Regarding Poqet PC:
“Using advanced technology such as the unique Power Management software, these batteries will provide several weeks of computing use. To conserve power, the Poqet PC actually ‘sleeps’ between key presses and other actions.”
Actually turns off the CPU between key presses. Runs 50-100 hours on the batteries with 10-20hrs with heavy use. Has office suite and BASIC. Decent-sized keyboard. Enough hardware specs to run Forth OS, maybe Oberon, or secure messaging w/ seL4 or mini-Ada runtime. This thing is worth an article of its own. Lots of potential to be recreated if anybody deploys human-verifiable chips. They’ll be forced to use old designs & techniques to be usable. This one could be great for keeping secrets in one form or another. Even easy to hide.
To conserve power, the Poqet PC actually ‘sleeps’ between key presses and other actions.
Doesn’t everything these days? If no processes want any CPU time, my laptop will put CPU cores into low-power modes and may even turn some off. (It is conservative about turning things off but this is because reactivating them also takes power and time.) All the GUI programs on my laptop are event driven and many will only demand CPU time in response to user input.
Admittedly in practice my laptop doesn’t hit 0% CPU utilisation in between keypresses, but this is just because I’m running a bunch of software that does various kinds of busy polling in the background. Since they mention it running DOS, I suppose that Poqet PC is probably not even doing preemptive multitasking, right? It’s way easier to make it so that CPU time isn’t being used in the background if there is literally no concept of a “background process” other than a TSR which can only be jumped into by a hardware interrupt, of which there are a known finite set, or a software interrupt which is under the control of the foreground process.
A fun tidbit is that there’s no HLT instruction on early x86, so there’s a spin loop taking up 100% utilization in DOS. I presume they’ve modified the ROM software to use halt instruction equivalents though.
Could you implement an ersatz HLT in glue logic with something that listens to the ISA bus and the interrupt lines, switching the CPU’s power off if it sees a write to its ISA port, and switching the CPU’s power back on if any of the interrupt lines are activated? I’m not sure what you’d do about DRAM refresh, maybe use only SRAM instead?
So then the “wait for next keypress” subroutine has a loop around an OUT instruction that targets the switch-me-off doohickey and the interrupt handler patches that loop to break out of it.
I think some mobile-focused x86 chipset before standardized HLT had something like what you’re describing.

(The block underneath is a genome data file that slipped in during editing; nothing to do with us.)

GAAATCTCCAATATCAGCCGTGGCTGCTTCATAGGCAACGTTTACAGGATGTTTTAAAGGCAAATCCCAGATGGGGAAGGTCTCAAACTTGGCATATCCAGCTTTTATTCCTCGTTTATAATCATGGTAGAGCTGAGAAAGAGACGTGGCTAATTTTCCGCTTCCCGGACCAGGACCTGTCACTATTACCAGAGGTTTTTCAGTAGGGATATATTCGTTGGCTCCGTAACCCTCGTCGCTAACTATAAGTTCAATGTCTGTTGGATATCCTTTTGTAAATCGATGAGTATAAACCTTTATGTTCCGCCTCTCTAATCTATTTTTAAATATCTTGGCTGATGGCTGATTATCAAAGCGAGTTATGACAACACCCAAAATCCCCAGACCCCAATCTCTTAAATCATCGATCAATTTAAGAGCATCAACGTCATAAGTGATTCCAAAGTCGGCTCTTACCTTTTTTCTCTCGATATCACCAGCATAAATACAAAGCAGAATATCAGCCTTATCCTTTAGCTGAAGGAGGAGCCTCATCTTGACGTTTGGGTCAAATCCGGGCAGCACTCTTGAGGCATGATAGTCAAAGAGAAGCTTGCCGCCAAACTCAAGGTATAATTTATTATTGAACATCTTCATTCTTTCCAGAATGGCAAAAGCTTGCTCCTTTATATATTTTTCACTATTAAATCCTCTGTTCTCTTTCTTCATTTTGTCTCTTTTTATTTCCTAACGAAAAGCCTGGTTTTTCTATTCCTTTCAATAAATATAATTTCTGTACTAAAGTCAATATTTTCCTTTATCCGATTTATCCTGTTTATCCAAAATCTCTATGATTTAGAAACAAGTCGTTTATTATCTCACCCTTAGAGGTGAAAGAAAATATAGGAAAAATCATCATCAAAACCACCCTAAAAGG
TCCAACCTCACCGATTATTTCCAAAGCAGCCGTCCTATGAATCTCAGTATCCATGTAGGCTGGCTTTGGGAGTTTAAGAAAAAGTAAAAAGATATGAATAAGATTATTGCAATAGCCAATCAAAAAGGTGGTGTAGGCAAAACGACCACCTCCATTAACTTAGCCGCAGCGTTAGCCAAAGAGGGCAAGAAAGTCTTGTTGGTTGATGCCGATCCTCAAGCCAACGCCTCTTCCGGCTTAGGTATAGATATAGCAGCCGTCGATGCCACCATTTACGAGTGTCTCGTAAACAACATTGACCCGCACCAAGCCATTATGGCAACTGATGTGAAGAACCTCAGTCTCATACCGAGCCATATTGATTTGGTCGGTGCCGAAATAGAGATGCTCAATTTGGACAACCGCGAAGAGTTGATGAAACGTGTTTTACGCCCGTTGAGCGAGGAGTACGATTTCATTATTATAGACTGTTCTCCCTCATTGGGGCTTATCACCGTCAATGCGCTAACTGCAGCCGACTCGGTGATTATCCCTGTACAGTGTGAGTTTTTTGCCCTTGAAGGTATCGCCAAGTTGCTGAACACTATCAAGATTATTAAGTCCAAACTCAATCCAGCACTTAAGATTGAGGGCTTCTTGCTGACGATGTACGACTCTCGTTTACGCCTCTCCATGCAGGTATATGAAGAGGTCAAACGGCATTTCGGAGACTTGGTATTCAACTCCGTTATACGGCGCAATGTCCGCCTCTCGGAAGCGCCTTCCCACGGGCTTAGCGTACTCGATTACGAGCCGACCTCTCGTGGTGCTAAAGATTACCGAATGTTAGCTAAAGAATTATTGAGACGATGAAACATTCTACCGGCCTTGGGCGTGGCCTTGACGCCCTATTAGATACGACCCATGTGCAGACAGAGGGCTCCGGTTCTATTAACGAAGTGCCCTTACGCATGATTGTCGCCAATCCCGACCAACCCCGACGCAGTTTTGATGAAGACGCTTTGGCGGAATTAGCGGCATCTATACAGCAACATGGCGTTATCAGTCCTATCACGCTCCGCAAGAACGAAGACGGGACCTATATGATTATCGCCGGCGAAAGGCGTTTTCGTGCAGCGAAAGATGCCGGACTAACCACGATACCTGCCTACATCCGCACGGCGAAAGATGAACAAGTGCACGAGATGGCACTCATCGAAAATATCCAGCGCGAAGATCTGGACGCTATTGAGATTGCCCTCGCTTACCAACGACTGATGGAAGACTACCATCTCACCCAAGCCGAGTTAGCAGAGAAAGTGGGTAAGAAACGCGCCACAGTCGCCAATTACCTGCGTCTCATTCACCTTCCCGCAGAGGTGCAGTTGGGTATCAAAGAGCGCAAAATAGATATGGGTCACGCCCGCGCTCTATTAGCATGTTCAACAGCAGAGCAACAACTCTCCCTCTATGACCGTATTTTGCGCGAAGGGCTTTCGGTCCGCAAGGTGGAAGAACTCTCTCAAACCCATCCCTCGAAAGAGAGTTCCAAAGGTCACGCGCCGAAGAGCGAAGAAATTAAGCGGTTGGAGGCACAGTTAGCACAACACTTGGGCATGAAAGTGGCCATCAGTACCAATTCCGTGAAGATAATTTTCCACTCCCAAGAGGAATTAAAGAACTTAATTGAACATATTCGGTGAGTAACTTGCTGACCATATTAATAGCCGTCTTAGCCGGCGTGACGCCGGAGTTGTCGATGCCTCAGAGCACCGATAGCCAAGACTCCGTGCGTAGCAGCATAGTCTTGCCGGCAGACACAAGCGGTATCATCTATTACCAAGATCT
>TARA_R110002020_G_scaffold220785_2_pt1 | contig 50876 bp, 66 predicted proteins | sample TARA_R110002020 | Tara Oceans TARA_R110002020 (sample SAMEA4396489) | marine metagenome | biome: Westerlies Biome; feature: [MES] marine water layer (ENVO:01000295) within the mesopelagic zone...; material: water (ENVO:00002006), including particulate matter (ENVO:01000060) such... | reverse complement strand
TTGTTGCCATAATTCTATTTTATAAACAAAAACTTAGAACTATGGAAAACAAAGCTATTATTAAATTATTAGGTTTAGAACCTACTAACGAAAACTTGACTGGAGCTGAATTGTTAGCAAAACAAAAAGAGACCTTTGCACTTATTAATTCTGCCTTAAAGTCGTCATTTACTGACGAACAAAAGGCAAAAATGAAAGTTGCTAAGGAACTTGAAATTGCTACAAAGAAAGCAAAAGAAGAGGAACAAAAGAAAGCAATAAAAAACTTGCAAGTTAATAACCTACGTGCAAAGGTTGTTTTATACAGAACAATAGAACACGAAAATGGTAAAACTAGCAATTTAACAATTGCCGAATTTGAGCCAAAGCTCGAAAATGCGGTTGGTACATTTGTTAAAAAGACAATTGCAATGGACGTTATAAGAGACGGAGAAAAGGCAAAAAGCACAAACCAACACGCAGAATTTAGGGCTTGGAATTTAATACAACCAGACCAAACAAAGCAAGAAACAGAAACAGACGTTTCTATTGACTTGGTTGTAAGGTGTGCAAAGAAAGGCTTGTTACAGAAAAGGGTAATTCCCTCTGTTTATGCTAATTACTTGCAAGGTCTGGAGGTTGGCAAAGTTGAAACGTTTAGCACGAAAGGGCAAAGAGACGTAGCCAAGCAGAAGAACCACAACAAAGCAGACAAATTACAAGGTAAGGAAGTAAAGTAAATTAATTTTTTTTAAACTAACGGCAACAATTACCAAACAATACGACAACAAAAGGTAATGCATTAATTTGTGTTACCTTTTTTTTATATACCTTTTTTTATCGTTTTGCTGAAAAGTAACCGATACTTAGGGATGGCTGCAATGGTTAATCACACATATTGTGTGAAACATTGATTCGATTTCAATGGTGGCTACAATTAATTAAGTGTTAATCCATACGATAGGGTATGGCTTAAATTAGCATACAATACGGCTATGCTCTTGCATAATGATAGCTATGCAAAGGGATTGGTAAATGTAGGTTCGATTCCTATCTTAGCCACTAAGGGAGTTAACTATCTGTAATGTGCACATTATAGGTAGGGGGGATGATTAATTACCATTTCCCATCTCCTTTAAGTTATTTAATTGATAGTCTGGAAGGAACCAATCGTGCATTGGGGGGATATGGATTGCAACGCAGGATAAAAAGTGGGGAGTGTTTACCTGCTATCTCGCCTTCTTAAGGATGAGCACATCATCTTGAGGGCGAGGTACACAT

The 8088 (used in the original IBM PC) supported a HLT instruction. Of course, a HLT instruction only stops the CPU until the next interrupts happens so maybe that’s what you are thinking of.
I was mistaken, early x86 had HLT, but it didnt reduce power consumption until 486DX4.
I had a Poqet PC (long after it was obsolete)–the quality of the keyboard on that tiny thing was incredible.
I can’t imagine how fun Oberon and friends would be on an XT clone…
This article seems to be written by someone young enough to not remember what the reality of PCMCIA was. The idea of the PCMCIA sounds great but the reality was miserable. Drivers were always an issue, ports would often break, and the cards would often break. At least that was my experience.
As for why it died; that’s simple. Manufacturers started including everything you needed in the laptops. I’ve never once pined for a PCMCIA slot in the last 10 years.
Back in the early 2000’s the only thing I usually used one for was a wireless card on old Thinkpads. Once wireless networking became a standard feature it really had only niche uses any more and none of them strong enough to be worth giving up all that space which could be devoted to a bigger battery or something else useful to more users.
Oh and also the whole title of the article is baloney. PCMCIA slots were a standard feature on laptops for quite a number of years. It did take off. Then it died. Rightfully. Just like so many other outdated technologies.
Yeah, great analysis - it’s only obvious if you were there, so it’s useful to say it.
One thing I’d add is the observation that the only reason expandable hardware is ever a thing is when either it’s something not everyone has a use for, or it’s expensive enough that people want to do without it to save money. For network hardware in the 90s, both were true. And it wasn’t as simple as having wifi and that being everything you needed - depending on where you habitually used your computer, you’d need a dialup modem, a wired Ethernet card, or later a wifi card. So there was real market pressure to leave it out of the base machine.
To some extent, also, USB took over the role of PCMCIA. And we should be happy that it did, because it’s dramatically more secure, although that concern was barely on anybody’s radar at the time.
USB becoming used for general-purpose expansion couldn’t really have happened before it did; older serial ports weren’t fast enough. Also, older serial ports were a horrible experience mechanically, electrically, and with regard to software, but that applies to everything from that era, as you noted. :)
People Can’t Memorize Computer Industry Acronyms. The best of all expansion card formats, except for all the others. I can’t recall how many PCMCIA cards I broke the fiddly little pop-out or hard-attached external port off of, or how many proprietary dongles I lost. I do remember that the hotplug process was horribly broken on Linux for the complete duration of the technology. Good riddance.
The EOMA68 is delivering exactly this with a complete mainboard in the PCMCIA form factor.
Already mentioned in the article.